Scallion pancakes are so loved that they have made it from the streets of China to restaurants all over the world. Chinese historians still debate on the exact origin of these pancakes, however the most widely accepted belief is that it originated in Shanghai, a city with a large foreign population of Indians. The support for this theory comes from the fact that the technique behind making scallion pancakes closely resembles that of making paratha, an Indian flatbread.Continue reading
So the Dutch baby is not actually Dutch, but American with origins deriving from the German pancake. According to Sunset magazine, the name “Dutch baby” can be credited to an American restauranteur’s daughter in the 1900s who mispronounced the word “Deutsch” (which means “German” in German) as “Dutch” and the rest is history.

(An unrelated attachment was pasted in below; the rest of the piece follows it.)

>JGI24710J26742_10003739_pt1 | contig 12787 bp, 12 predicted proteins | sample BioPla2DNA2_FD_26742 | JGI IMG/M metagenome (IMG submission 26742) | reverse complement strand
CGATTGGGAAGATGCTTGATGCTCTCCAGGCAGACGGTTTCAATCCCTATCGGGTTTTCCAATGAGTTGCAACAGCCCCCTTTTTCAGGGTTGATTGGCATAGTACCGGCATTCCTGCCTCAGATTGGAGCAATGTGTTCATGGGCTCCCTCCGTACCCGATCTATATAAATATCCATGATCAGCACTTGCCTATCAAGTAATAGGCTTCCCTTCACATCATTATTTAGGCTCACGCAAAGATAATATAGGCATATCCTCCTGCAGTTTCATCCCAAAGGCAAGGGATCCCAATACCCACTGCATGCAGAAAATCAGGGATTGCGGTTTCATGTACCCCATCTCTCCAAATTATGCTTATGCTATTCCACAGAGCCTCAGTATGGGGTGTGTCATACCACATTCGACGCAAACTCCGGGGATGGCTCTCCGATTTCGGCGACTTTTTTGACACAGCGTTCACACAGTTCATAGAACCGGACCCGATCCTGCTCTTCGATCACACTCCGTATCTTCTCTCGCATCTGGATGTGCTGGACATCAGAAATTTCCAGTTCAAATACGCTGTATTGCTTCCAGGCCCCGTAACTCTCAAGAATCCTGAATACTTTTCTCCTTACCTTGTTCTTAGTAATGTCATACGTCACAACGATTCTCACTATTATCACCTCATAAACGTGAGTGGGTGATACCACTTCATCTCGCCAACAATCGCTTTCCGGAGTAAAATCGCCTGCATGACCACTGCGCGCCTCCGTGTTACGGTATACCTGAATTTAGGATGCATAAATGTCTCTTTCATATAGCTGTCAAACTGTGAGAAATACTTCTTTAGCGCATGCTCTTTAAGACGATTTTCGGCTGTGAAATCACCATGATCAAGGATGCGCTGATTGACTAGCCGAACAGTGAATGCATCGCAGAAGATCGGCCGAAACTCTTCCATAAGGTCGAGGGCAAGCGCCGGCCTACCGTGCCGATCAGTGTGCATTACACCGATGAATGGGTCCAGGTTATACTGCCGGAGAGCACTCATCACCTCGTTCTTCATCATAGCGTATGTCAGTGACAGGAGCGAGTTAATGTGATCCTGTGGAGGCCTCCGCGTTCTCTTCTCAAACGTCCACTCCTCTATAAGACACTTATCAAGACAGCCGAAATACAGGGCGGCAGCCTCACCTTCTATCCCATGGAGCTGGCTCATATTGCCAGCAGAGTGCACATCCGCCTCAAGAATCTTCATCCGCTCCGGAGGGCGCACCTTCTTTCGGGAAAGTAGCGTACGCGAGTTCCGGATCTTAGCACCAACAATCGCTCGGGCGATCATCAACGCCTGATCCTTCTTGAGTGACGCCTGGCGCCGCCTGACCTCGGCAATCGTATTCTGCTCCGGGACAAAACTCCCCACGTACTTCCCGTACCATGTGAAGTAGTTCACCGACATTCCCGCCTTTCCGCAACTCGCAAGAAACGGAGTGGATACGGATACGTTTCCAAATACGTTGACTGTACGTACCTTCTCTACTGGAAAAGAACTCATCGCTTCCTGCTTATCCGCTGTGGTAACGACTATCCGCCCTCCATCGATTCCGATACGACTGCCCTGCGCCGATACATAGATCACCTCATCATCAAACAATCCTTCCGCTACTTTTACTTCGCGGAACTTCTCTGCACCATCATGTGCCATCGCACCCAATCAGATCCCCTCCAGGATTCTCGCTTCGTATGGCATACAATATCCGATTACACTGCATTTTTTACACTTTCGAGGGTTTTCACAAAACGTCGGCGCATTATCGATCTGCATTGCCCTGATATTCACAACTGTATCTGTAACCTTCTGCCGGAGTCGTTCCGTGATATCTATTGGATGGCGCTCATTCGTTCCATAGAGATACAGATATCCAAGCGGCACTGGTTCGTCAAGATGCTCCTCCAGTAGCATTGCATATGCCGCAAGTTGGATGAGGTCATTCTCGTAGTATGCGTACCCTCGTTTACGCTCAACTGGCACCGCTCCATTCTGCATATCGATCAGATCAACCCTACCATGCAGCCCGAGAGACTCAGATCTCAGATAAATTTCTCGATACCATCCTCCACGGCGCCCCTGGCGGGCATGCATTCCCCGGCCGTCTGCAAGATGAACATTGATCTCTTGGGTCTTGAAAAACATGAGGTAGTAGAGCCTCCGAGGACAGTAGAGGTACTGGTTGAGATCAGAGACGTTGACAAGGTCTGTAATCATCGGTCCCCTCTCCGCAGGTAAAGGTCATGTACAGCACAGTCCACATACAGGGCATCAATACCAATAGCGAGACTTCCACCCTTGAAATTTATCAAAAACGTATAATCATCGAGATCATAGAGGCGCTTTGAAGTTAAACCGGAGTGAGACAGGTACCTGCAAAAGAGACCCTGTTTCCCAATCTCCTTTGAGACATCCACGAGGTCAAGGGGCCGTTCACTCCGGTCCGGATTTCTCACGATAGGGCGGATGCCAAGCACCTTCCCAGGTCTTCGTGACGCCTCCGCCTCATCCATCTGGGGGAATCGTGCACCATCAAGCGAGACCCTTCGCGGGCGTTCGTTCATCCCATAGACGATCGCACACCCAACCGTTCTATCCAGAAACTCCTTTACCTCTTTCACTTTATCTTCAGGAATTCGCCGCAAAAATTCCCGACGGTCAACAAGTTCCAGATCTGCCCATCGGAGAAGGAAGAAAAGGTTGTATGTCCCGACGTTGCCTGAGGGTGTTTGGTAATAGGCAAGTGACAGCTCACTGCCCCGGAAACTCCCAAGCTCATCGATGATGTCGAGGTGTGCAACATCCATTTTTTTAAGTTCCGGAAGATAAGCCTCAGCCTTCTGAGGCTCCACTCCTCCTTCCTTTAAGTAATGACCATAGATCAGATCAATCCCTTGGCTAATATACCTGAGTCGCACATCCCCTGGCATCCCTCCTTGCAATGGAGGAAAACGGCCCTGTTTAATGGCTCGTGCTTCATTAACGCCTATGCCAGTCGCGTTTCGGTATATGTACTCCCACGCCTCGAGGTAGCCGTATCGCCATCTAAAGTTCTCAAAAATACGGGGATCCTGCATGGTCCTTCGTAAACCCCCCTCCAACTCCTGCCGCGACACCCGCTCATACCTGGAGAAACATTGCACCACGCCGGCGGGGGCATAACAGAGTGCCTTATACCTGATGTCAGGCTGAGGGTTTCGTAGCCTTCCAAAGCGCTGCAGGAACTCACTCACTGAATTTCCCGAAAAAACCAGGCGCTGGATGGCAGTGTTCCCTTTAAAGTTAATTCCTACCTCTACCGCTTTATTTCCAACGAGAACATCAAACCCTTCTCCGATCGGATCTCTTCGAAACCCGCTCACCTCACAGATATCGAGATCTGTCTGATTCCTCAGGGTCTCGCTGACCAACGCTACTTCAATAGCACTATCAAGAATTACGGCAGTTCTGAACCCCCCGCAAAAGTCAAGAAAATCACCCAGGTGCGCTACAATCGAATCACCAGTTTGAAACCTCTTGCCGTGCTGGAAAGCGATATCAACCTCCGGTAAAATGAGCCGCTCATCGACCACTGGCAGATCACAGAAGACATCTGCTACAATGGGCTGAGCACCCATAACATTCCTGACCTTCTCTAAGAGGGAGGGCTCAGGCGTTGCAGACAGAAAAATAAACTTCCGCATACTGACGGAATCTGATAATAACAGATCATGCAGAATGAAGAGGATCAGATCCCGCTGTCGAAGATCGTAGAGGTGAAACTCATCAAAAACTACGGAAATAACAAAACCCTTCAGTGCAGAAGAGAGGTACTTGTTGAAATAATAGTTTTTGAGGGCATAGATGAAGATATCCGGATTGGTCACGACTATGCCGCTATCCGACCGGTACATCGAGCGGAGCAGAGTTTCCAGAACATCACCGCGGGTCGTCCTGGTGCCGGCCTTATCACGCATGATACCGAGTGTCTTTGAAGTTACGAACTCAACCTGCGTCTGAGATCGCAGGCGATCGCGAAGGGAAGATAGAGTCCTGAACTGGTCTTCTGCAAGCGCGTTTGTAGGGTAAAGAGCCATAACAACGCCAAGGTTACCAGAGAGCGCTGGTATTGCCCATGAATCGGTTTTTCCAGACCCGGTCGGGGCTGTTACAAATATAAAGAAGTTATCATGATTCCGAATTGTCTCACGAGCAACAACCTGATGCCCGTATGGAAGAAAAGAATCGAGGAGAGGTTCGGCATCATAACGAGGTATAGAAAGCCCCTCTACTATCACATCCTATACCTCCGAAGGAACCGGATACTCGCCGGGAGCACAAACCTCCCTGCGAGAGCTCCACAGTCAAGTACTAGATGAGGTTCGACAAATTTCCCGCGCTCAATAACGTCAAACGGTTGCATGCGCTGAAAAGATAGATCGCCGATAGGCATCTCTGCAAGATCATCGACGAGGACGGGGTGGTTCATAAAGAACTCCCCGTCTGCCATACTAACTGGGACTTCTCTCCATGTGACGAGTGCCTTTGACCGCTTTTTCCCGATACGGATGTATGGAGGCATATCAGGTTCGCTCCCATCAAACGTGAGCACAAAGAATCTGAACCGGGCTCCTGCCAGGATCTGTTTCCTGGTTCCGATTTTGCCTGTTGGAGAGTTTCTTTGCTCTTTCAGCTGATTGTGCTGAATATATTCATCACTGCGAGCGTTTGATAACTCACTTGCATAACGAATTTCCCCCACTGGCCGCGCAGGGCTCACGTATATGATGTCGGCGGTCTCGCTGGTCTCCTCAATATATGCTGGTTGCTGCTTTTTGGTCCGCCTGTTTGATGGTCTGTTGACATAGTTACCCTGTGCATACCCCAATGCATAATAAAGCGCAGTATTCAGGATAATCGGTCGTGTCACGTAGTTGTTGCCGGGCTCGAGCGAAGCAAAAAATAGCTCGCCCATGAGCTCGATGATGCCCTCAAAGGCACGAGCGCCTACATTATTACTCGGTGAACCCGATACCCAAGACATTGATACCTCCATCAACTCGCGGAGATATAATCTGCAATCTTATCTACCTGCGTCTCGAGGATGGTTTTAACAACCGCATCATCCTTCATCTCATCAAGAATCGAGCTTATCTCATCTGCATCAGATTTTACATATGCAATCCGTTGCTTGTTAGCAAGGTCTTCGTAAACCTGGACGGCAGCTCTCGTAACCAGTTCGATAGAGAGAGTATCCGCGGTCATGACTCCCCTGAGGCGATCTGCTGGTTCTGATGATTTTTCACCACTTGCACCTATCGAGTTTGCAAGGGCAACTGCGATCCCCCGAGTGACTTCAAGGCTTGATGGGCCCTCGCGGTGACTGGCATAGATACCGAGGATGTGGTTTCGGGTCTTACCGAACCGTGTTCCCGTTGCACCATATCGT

The Dutch baby is actually more similar to a popover than a pancake since it is baked instead of fried. Plan to have the table set up with your desired accompaniments ready to go because as soon as the Dutch baby comes out of the oven, it will begin collapsing as it loses steam. I love the slightly crisp sides the best – smeared with a little bit of jam and dipped into maple syrup.Continue reading